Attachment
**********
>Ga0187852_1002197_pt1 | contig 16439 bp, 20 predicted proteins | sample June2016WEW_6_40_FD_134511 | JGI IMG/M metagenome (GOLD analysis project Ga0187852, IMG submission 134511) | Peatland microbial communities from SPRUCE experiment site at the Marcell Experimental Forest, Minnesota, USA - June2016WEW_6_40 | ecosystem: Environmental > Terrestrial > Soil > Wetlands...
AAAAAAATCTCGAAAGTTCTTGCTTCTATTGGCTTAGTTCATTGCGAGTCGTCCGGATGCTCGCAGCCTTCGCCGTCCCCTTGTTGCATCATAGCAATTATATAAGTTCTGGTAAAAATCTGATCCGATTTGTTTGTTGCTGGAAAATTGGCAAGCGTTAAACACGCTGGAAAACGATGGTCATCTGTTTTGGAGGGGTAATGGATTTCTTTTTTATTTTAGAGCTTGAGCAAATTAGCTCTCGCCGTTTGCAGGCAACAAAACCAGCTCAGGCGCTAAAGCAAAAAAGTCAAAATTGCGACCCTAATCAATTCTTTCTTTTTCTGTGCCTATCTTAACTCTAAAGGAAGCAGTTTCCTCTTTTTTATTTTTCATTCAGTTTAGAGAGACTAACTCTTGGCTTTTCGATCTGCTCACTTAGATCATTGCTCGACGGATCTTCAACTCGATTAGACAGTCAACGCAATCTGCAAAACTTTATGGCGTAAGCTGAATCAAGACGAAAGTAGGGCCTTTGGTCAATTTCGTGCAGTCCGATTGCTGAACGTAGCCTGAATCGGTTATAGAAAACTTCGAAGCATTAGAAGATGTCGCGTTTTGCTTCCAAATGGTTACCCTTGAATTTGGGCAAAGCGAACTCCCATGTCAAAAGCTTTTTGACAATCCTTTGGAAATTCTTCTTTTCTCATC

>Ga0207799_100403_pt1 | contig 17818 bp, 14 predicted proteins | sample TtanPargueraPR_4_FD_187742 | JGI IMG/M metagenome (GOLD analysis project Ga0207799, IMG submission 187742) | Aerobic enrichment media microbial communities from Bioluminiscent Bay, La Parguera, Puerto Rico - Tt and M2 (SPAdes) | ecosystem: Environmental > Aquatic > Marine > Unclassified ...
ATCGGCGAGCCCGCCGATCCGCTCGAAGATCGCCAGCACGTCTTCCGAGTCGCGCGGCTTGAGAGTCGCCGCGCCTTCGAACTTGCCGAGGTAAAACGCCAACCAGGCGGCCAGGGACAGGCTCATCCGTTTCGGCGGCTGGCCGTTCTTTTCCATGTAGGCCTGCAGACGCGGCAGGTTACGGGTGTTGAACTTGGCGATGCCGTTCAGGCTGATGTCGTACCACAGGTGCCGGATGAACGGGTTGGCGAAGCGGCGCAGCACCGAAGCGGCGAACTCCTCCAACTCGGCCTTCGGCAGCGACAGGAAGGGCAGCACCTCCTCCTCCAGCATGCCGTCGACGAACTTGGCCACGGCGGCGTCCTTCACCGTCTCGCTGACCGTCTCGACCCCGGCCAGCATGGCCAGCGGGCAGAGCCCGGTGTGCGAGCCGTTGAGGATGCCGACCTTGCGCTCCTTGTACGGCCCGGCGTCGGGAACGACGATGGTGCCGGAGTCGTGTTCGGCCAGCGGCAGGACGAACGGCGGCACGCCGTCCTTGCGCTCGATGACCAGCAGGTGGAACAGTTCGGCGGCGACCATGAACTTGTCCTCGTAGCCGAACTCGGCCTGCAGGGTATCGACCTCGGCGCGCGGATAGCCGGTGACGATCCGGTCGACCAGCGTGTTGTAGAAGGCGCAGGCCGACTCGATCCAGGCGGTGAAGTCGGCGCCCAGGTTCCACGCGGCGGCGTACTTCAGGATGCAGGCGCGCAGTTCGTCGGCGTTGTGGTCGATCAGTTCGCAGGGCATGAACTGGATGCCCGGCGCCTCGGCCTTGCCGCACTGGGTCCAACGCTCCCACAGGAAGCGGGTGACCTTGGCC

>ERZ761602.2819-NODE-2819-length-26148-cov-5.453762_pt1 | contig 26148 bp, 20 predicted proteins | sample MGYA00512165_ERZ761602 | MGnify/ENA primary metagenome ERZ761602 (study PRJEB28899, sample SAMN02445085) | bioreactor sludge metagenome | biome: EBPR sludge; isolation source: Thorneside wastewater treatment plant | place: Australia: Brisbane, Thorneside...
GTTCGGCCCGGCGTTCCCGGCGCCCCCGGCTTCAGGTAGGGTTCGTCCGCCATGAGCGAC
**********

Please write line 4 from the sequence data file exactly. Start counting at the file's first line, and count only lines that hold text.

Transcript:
ATCGGCGAGCCCGCCGATCCGCTCGAAGATCGCCAGCACGTCTTCCGAGTCGCGCGGCTTGAGAGTCGCCGCGCCTTCGAACTTGCCGAGGTAAAACGCCAACCAGGCGGCCAGGGACAGGCTCATCCGTTTCGGCGGCTGGCCGTTCTTTTCCATGTAGGCCTGCAGACGCGGCAGGTTACGGGTGTTGAACTTGGCGATGCCGTTCAGGCTGATGTCGTACCACAGGTGCCGGATGAACGGGTTGGCGAAGCGGCGCAGCACCGAAGCGGCGAACTCCTCCAACTCGGCCTTCGGCAGCGACAGGAAGGGCAGCACCTCCTCCTCCAGCATGCCGTCGACGAACTTGGCCACGGCGGCGTCCTTCACCGTCTCGCTGACCGTCTCGACCCCGGCCAGCATGGCCAGCGGGCAGAGCCCGGTGTGCGAGCCGTTGAGGATGCCGACCTTGCGCTCCTTGTACGGCCCGGCGTCGGGAACGACGATGGTGCCGGAGTCGTGTTCGGCCAGCGGCAGGACGAACGGCGGCACGCCGTCCTTGCGCTCGATGACCAGCAGGTGGAACAGTTCGGCGGCGACCATGAACTTGTCCTCGTAGCCGAACTCGGCCTGCAGGGTATCGACCTCGGCGCGCGGATAGCCGGTGACGATCCGGTCGACCAGCGTGTTGTAGAAGGCGCAGGCCGACTCGATCCAGGCGGTGAAGTCGGCGCCCAGGTTCCACGCGGCGGCGTACTTCAGGATGCAGGCGCGCAGTTCGTCGGCGTTGTGGTCGATCAGTTCGCAGGGCATGAACTGGATGCCCGGCGCCTCGGCCTTGCCGCACTGGGTCCAACGCTCCCACAGGAAGCGGGTGACCTTGGCC